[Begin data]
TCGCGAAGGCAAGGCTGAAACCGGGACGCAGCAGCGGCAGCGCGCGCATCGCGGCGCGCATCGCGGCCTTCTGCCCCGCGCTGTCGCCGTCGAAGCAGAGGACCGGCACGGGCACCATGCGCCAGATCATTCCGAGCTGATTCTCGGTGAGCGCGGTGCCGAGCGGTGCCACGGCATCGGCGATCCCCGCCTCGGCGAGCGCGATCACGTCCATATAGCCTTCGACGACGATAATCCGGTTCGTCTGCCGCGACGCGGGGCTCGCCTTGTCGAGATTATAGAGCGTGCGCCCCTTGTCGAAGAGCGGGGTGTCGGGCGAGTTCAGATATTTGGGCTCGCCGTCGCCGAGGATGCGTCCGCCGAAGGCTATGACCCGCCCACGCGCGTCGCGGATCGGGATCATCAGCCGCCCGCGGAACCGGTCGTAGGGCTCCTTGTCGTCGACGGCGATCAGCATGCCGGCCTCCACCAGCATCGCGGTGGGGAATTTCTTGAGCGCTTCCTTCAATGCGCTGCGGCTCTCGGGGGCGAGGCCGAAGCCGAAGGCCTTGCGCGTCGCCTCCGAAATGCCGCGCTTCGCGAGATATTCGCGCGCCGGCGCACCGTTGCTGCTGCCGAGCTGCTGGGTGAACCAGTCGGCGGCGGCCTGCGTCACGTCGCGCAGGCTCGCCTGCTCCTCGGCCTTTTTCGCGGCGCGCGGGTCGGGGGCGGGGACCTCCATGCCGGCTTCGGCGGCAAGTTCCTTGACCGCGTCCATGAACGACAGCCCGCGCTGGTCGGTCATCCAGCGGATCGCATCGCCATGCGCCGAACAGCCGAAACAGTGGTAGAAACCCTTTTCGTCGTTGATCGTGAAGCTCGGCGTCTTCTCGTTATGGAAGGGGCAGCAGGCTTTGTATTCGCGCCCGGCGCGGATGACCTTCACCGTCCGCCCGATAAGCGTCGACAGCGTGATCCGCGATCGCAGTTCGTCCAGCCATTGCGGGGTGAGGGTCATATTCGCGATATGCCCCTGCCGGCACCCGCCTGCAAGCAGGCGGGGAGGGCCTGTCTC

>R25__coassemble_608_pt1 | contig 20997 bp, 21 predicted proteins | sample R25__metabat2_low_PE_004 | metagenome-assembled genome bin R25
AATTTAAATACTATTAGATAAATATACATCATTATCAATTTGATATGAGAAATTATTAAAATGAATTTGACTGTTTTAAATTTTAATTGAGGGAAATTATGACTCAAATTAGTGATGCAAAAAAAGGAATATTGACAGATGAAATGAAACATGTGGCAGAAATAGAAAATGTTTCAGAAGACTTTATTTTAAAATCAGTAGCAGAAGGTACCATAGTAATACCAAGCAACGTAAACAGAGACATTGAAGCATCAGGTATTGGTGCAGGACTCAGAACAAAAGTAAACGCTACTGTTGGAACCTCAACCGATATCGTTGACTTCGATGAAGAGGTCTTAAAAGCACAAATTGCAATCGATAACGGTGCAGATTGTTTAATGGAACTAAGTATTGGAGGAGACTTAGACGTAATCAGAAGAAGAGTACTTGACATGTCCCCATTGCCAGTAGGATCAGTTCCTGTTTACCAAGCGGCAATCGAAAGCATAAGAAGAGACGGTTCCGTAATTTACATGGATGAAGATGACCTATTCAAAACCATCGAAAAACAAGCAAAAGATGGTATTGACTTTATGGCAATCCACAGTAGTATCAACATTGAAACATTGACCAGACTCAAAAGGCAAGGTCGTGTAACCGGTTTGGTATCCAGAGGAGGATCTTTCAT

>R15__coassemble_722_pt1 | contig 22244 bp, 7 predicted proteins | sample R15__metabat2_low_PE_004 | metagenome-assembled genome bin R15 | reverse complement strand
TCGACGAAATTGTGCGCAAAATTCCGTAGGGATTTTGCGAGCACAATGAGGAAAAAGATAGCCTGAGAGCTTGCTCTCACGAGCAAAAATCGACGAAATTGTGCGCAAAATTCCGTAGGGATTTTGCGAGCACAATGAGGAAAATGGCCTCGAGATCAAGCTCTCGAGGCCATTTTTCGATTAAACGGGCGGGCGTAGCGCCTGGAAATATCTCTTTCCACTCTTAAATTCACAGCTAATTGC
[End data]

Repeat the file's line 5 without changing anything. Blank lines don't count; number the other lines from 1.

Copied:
TCGACGAAATTGTGCGCAAAATTCCGTAGGGATTTTGCGAGCACAATGAGGAAAAAGATAGCCTGAGAGCTTGCTCTCACGAGCAAAAATCGACGAAATTGTGCGCAAAATTCCGTAGGGATTTTGCGAGCACAATGAGGAAAATGGCCTCGAGATCAAGCTCTCGAGGCCATTTTTCGATTAAACGGGCGGGCGTAGCGCCTGGAAATATCTCTTTCCACTCTTAAATTCACAGCTAATTGC